Hold it by the horns and close to your body at around chest height.
Seated Calf Raise – 6 reps x 3 sets
Hitting the calf-raise in the seated position is the ultimate exercise for tackling the soleus. And although you can’t see the soleus hiding away from view under the gastrocnemius, it’s very important.
During less intense riding this muscle gets the most activation. This is due to its predominantly slow twitch muscle fiber type that we rely on for slow sustained movement. Slow twitch has a much more free-flowing blood flow than fast twitch so don’t tire as easily.
Standing Dumbbell Calf Raise – 6 reps x 3 sets
In reverse to the seated calf-raise, the standing version is better suited for testing the gastrocnemius. The gastrocnemius is the two-headed diamond shaped superficial muscle in the calf. It’s the one that gives top racers that incredibly defined lower leg shape,
Because it is filled with fast twitch fibers it controls all explosive movements from the feet. When you sprint towards a finish or to overtake another rider, your gastrocs fires into action. Therefore, it is important we strengthen them with this standing movement.
Toes To Bar – 10 reps x 3 sets
Okay, we’ve really only worked the lower body so far. But turning a cyclist into a great one will take more than just leg-work.
Now it’s time to challenge that core and build you a concrete midsection. Rather than the traditional route of endless sit-ups (which can lead to a bad back) we have gone for the more spine-friendly TTB. Yes, it’s tougher, but the benefits far outweigh their difficulty.
If you struggle to get your toes fully over the bar, feel free to regress the exercise. Simply raise your knees to chest height without using momentum or bending at the elbow. Then once you have mastered this movement, invert like a pro and hit those Toes to Bar with ease.
Plank – 45 seconds (Progress by raising arm out in front if too easy) x 2 sets
The beauty of the plank is that it can be performed quite literally anywhere. And whilst it might not scream “strength training” it is a very effective core exercise.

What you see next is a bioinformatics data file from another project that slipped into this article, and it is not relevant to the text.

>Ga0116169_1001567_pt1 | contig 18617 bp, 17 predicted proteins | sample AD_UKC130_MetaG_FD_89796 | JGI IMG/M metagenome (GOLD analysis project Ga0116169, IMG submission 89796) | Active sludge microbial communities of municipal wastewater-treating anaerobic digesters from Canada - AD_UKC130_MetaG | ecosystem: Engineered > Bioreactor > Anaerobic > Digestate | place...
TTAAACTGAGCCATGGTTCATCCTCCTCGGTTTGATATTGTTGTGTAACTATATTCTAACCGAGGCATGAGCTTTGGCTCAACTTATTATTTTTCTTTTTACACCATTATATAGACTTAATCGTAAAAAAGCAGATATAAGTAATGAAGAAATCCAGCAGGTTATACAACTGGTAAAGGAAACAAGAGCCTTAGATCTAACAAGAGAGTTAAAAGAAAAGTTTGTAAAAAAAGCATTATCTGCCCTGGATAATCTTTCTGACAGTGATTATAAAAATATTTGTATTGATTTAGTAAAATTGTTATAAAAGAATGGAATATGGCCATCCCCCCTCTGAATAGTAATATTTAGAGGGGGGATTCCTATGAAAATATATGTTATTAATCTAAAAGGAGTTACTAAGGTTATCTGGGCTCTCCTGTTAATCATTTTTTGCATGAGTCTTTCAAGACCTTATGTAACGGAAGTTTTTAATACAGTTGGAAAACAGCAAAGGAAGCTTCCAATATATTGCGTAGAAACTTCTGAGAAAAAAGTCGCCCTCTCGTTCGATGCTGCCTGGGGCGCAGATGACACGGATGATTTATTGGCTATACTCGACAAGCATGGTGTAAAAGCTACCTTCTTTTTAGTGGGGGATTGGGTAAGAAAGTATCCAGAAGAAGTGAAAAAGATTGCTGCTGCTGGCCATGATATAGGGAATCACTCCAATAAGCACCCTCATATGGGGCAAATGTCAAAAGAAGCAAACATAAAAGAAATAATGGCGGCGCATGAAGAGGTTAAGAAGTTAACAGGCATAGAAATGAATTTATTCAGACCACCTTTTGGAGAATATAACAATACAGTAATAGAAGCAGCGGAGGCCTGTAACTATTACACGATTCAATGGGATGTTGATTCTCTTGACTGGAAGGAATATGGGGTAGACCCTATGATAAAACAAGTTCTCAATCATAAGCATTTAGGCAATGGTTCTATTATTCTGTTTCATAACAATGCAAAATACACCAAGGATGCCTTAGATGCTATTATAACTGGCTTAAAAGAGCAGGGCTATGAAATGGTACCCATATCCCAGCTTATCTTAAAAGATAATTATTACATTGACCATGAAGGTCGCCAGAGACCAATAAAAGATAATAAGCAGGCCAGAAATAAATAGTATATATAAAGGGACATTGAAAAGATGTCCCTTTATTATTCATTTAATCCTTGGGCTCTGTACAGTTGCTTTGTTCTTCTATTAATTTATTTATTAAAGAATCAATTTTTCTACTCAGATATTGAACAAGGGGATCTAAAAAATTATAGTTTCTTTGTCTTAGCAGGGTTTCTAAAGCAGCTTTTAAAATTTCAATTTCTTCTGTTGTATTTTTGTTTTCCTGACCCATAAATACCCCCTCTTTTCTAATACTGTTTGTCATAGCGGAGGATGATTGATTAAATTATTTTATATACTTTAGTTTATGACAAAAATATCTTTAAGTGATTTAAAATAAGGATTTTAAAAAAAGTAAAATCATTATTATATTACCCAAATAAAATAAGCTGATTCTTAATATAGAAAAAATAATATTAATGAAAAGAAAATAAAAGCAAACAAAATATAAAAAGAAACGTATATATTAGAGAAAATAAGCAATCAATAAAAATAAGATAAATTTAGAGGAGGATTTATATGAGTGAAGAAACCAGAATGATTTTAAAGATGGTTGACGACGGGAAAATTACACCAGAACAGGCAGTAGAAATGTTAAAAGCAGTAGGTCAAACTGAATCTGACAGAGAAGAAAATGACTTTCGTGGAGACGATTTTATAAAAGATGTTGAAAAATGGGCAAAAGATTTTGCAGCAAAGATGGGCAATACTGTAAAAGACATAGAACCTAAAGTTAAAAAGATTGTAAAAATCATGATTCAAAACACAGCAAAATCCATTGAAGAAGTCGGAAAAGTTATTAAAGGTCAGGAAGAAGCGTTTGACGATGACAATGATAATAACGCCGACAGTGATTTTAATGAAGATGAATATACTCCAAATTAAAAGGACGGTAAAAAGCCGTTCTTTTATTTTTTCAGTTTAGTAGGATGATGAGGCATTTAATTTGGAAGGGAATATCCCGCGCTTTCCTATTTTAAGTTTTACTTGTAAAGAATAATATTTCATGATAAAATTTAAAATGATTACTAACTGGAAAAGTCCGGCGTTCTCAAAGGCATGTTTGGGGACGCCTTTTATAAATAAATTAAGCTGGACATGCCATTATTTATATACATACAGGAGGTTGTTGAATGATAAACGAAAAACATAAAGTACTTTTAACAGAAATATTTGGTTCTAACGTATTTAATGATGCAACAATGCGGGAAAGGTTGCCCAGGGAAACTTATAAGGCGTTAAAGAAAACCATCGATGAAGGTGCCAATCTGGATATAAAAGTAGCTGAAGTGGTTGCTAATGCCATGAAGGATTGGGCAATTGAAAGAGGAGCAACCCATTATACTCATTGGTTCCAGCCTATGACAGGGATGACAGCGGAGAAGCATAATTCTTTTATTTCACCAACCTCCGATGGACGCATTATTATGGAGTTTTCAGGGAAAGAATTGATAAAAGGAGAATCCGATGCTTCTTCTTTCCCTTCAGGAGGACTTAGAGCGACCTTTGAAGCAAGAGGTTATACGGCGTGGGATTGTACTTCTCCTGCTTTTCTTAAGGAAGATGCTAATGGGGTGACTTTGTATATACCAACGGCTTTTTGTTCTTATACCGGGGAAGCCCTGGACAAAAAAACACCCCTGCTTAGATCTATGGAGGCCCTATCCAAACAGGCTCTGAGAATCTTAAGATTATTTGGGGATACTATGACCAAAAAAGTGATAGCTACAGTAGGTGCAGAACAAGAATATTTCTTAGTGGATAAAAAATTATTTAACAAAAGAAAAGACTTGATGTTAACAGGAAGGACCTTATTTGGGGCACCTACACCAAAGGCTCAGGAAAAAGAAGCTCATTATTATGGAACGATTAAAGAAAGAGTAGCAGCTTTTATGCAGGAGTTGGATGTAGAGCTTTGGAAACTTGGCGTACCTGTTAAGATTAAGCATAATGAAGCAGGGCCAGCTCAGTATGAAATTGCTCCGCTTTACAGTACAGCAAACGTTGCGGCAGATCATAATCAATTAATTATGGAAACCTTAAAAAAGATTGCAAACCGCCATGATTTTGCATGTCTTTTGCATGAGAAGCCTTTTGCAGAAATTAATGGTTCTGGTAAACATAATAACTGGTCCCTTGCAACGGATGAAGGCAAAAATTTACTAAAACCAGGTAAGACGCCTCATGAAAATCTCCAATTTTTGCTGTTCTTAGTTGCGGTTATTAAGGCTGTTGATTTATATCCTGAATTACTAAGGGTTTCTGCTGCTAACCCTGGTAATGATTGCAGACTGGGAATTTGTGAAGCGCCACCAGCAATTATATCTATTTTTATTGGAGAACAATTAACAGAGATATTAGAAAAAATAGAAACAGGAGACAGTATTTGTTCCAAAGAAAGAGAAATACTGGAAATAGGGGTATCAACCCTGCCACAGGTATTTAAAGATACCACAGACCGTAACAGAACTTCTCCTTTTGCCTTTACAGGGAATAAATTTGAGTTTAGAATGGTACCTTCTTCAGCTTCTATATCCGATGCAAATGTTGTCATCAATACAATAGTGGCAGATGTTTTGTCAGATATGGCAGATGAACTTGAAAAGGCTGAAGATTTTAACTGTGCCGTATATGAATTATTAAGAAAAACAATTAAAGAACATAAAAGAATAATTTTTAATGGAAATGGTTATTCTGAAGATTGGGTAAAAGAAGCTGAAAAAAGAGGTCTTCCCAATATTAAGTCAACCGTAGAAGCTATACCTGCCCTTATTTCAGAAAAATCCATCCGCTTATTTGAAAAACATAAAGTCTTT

Plus, it is a great way to end a workout. Whilst here try to be measured in your breathing and maintain a flat spine. This will set you up well for when you’re tired in the saddle. Especially when you’re close to taking pole position.
Learning how to control your breathing and posture could be the difference between lagging behind or leading the pack come race day. So to make this exercise tougher, fully extend an arm out in front for the 45 seconds.
End of workout.
Aim to complete this workout two to three times a week. It’s short, sharp, and snappy so you can easily fit strength work into your busy schedule.
We also understand that not everybody can access or afford all the latest training equipment. Therefore, each exercise has been chosen because all regular gyms will have the tools you need. If yours somehow doesn’t, substitute equipment for a similar and safe alternative.
Allow yourself a minimum of 120 seconds rest between each set. We’re here to train strength, not hypertrophy or endurance. Your body needs this time to recover your ATP stores, as it is this energy system we are developing.
Don’t rush back into a set just because you feel fresh – trust the science and reap the rewards.
Finally, before you chalk up and grab the barbell, remember this… Keep good form, keep in the saddle. Don’t risk injury for the sake of ego or progressing quickly. The main goal is to improve your efficiency as a cyclist, so concentrate on technique not weight.
Why Cyclists Should Strength Train
Long gone are the days when we believed that endless junk miles on the road were all we needed. And whilst no one can deny the importance of racking rides under your jersey – there’s more to being an athlete than slogging steep ascents on the weekends.
We’ve entered a new era of cycling. The top professionals care about more than just endurance, and it’s showing in competition. Both Joe Dombrowski and Alex Howes, who belong to the Cannondale-Drapac pro team, credit the simple squat and deadlift to raising their riding game.
Today we understand that we need to be explosive enough to overtake on a moments notice. In a race, anything can happen, so we must be ready to react. Our highly tuned fast twitch muscle fibers must be ready to take advantage of any situation.
Even if you’re not a racer, who knows when you will need to hit a sudden burst. Maybe you’ll need to overtake a fellow weekend warrior, conquer a sharp country climb, or make it into the office on time.
Plus, we also now know that a strong core can keep us efficient in the saddle. Something that is especially true when fatigue rears its winding head. Forging an iron-like midsection makes sure
no power is lost between our bodies, the bike, and then the road. We are able to stay strong with every stroke without our soft bodies folding and wasting vital energy.
Good luck out there, guys. Enjoy the ride!